from import Command as MigrationCommand

from django.db import connection
from ...utils import get_tenants_map

class Command(MigrationCommand):
    def handle(self, *args, **options):
        with connection.cursor() as cursor:
            schemas = get_tenants_map().values()
            for schema in schemas:
                cursor.execute(f"CREATE SCHEMA IF NOT EXISTS {schema}")
                cursor.execute(f"SET search_path to {schema}")
                super(Command, self).handle(*args, **options)

To understand what we are doing here, you need to know a few Postgres queries.

  • CREATE SCHEMA IF NOT EXISTS potter creates a new schema named potter.
  • SET search_path to potter set the connection to use the given schema.

Now when you run migrate_schemas it loops over the our tenants map, then creates a schema for that tenant and runs the migration for the tenant.

Tenant separation in views

Lets add a few utility methods which will allow us to get and set the schema. Add the following functions to your

def hostname_from_request(request):
    # split on `:` to remove port
    return request.get_host().split(':')[0].lower()

def tenant_schema_from_request(request):
    hostname = hostname_from_request(request)
    tenants_map = get_tenants_map()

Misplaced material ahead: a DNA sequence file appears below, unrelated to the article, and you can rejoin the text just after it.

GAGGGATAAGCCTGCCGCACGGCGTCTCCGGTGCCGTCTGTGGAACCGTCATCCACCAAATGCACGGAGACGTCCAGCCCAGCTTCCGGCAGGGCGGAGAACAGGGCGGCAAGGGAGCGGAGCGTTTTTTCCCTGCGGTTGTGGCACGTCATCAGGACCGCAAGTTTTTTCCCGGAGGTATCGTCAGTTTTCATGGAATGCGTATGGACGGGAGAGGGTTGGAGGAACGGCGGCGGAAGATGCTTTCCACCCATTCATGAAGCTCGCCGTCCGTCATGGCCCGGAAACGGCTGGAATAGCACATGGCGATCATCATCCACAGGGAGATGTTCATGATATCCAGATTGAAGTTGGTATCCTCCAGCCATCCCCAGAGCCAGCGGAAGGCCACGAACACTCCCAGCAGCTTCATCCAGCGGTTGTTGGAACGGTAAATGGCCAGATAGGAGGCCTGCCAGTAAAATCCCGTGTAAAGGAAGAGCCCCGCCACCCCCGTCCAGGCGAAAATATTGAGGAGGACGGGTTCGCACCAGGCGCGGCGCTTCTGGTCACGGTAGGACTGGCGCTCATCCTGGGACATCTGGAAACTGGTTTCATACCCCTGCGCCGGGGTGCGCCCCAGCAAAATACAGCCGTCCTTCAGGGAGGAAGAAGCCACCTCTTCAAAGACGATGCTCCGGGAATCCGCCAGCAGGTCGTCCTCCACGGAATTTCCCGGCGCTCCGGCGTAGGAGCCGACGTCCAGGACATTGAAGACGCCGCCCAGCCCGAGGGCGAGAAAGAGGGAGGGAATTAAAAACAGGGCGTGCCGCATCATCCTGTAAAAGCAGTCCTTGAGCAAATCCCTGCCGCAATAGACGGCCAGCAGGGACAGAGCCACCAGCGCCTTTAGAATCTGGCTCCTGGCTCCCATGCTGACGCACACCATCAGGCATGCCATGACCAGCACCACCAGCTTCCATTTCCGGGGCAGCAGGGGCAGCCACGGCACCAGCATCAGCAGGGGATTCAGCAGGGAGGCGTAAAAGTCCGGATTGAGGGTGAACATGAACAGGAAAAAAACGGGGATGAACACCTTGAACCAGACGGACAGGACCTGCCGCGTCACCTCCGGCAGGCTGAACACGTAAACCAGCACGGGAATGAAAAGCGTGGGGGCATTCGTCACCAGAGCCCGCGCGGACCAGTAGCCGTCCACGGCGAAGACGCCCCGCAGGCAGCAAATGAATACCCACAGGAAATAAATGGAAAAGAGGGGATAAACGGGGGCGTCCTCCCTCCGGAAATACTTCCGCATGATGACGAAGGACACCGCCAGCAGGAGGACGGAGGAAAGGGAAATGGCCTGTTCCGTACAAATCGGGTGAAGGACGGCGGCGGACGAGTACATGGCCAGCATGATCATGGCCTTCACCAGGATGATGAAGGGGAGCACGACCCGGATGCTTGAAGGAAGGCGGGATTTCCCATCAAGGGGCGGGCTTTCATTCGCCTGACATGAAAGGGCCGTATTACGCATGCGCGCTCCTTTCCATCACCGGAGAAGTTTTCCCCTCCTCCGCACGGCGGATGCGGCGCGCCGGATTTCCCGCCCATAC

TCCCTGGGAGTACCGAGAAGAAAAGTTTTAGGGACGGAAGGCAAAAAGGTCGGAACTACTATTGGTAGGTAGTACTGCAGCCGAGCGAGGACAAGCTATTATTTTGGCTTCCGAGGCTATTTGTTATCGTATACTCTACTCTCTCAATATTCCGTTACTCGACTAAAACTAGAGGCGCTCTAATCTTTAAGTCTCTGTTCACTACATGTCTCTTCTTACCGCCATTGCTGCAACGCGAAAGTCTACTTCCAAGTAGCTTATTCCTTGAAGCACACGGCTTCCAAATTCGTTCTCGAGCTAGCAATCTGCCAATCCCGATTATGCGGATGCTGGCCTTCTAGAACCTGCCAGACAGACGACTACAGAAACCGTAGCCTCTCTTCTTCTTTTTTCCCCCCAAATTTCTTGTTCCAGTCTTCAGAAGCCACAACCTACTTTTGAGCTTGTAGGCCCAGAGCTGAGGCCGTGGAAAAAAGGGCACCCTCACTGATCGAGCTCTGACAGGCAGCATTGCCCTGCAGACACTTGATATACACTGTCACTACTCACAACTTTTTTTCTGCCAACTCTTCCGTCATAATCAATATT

return tenants_map.get(hostname)

def set_tenant_schema_for_request(request):
    schema = tenant_schema_from_request(request)
    with connection.cursor() as cursor:
        cursor.execute(f"SET search_path to {schema}")

Now we can separate the tenants in the views using these functions.

# ...
from tenants.utils import set_tenant_schema_for_request

class PollViewSet(viewsets.ModelViewSet):
    queryset = Poll.objects.all()
    serializer_class = PollSerializer

    def get_queryset(self):
        tenant = tenant_from_request(self.request)
        return super().get_queryset().filter(tenant=tenant)

    def destroy(self, request, *args, **kwargs):
        poll = Poll.objects.get(pk=self.kwargs["pk"])
        if not request.user == poll.created_by:
            raise PermissionDenied("You can not delete this poll.")
        return super().destroy(request, *args, **kwargs)

# ...
# ...
from tenants.utils import tenant_schema_from_request

class PollAdmin(admin.ModelAdmin):
    fields = ["question", "created_by", "pub_date"]
    readonly_fields = ["pub_date"]

    def get_queryset(self, request, *args, **kwargs):
        queryset = super().get_queryset(request, *args, **kwargs)
        tenant = tenant_from_request(request)
        queryset = queryset.filter(tenant=tenant)
        return queryset

    def save_model(self, request, obj, form, change):